pH Range: Acidic, Mildly Acidic, Neutral, Mildly Alkaline
Acidic or Strongly Acidic - pH less than 5.5; Mildly Acidic - pH 5.6-6.5; Neutral - pH 6.6-7.3; Mildly Alkaline - pH 7.4-8.4; Alkaline or Strongly Alkaline pH higher than 8.4. Acid loving plants that are grown under alkaline conditions often exhibit nutrient deficiencies since the roots are not able to draw some types of minerals from the soil. Gardenias, for instance, may need to be sprayed with chelated iron. Most plants that are native to alkaline soils can be grown in neutral to mildly acidic soils successfully, although the opposite generally is not true.
Soil & Moisture: Tolerant of most soil types. Good drainage is probably beneficial.
These are the basic soil types and moisture levels where this plant will survive, not necessarily thrive. Drought resistant plants will need to be well-established, usually 2-3 years at a minimum, in the garden or landscape before they are able to withstand lengthy periods (weeks or months) without supplemental water. Most plants will grow and flower and or fruit best where they have ample moisture and nutrients available during the growing season. With that said, many plants, like prairie natives, are quite adaptable to soil types and can thrive in heavy clay as easily as a loose sandy loam.
Do you know the many benefits of a proper organic mulch? Click here to learn more.
A breathable organic mulch is not only aesthetically pleasing (looks nice) but can:
- Help to improve soil organic matter as it breaks down.
- Provide shade for the soil to help reduce moisture loss and prevent weed seed germination.
- Provide soil microbes, mycorrhizae (beneficial fungi), earthworms,and even nematode predators the necessary organic matter and ecosystem to thrive while their actions aid in improving soil tilth and or friability (think of this as the ease with which roots are able to penetrate the soil).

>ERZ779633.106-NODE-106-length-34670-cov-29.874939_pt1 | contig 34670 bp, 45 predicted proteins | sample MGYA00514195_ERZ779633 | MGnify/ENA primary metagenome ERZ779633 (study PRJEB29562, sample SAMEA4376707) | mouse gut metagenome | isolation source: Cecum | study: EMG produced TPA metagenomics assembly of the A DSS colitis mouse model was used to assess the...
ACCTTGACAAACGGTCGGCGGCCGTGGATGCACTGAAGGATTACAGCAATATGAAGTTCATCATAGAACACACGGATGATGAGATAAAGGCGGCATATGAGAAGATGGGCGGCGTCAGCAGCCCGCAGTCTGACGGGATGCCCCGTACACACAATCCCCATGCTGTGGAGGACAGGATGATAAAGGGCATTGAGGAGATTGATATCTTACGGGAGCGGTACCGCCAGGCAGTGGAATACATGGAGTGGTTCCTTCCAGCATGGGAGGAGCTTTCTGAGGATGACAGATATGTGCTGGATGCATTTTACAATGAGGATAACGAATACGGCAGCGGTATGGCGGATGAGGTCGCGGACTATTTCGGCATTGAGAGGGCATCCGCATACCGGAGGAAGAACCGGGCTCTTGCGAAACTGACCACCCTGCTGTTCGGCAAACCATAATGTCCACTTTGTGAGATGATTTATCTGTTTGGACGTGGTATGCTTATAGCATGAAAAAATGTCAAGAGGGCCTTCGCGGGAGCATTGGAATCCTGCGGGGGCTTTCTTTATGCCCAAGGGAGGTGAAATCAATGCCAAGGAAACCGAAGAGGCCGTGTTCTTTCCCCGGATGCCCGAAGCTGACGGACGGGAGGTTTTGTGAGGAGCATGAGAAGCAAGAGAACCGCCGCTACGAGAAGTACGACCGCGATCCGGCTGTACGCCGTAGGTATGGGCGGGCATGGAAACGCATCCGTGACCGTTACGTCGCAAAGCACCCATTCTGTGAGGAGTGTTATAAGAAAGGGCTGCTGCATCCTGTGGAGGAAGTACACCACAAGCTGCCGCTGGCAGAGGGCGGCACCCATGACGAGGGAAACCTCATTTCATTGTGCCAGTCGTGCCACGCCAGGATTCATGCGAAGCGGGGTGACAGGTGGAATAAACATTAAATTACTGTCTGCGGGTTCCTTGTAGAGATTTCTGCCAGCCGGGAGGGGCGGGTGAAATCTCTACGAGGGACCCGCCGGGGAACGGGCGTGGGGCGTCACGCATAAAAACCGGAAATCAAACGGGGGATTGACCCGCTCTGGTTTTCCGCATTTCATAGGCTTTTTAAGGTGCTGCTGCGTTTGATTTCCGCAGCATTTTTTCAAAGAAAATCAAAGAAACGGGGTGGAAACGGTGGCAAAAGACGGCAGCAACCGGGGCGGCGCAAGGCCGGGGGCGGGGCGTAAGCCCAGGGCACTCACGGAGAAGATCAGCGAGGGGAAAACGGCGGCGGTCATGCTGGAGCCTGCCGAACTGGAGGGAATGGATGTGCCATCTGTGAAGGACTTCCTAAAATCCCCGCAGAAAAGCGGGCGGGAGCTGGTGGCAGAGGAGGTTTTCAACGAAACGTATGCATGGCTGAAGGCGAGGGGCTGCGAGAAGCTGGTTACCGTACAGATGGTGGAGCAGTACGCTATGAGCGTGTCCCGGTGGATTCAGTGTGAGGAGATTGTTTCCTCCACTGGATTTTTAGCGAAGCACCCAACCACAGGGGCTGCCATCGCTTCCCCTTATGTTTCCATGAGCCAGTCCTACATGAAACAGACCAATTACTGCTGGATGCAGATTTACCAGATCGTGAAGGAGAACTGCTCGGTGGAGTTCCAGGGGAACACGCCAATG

- Provide insulation to protect the crowns of tender perennials and die-back perennials giving gardeners up to an extra half a zone of winter warmth allowing us to grow that which we normally could not.
- Provide soil temperature moderation preventing premature soil warming in winter and providing a cooler root zone in summer.
- So which mulch is our favorite? Our preferred mulch is Longleaf Pine Straw which has: a natural weed preventative for the first year after it is applied; it is sustainably harvested; and it provides protection from soil erosion and doesn't float away, and yet is still both insulative and breathable; while Longleaf Pine Straw appears to last the longest in the garden and landscape in our opinion as compared to Loblolly.
Flowering Period: Late summer and early fall.
These are the times of the year that you can expect this plant to be in flower. Most of the plants that we ship are already of flowering size and may even be in bud or flower when they are shipped but this cannot be guaranteed. The length of time a plant is able to flower is often based on its size. The more mature or better established a plant is the more resources it has to be able to expend on flowering and fruiting. Some perennials, trees, shrubs, and most vines will need about 3 years of establishment to be large enough to begin to meet their true flowering and or fruiting potential. That does not necessarily mean that they will not flower in the interim but they may not be able to flower for as long a time span. The better the growing conditions like having ample available nutrients and moisture generally equates to quicker establishment and longer flowering periods.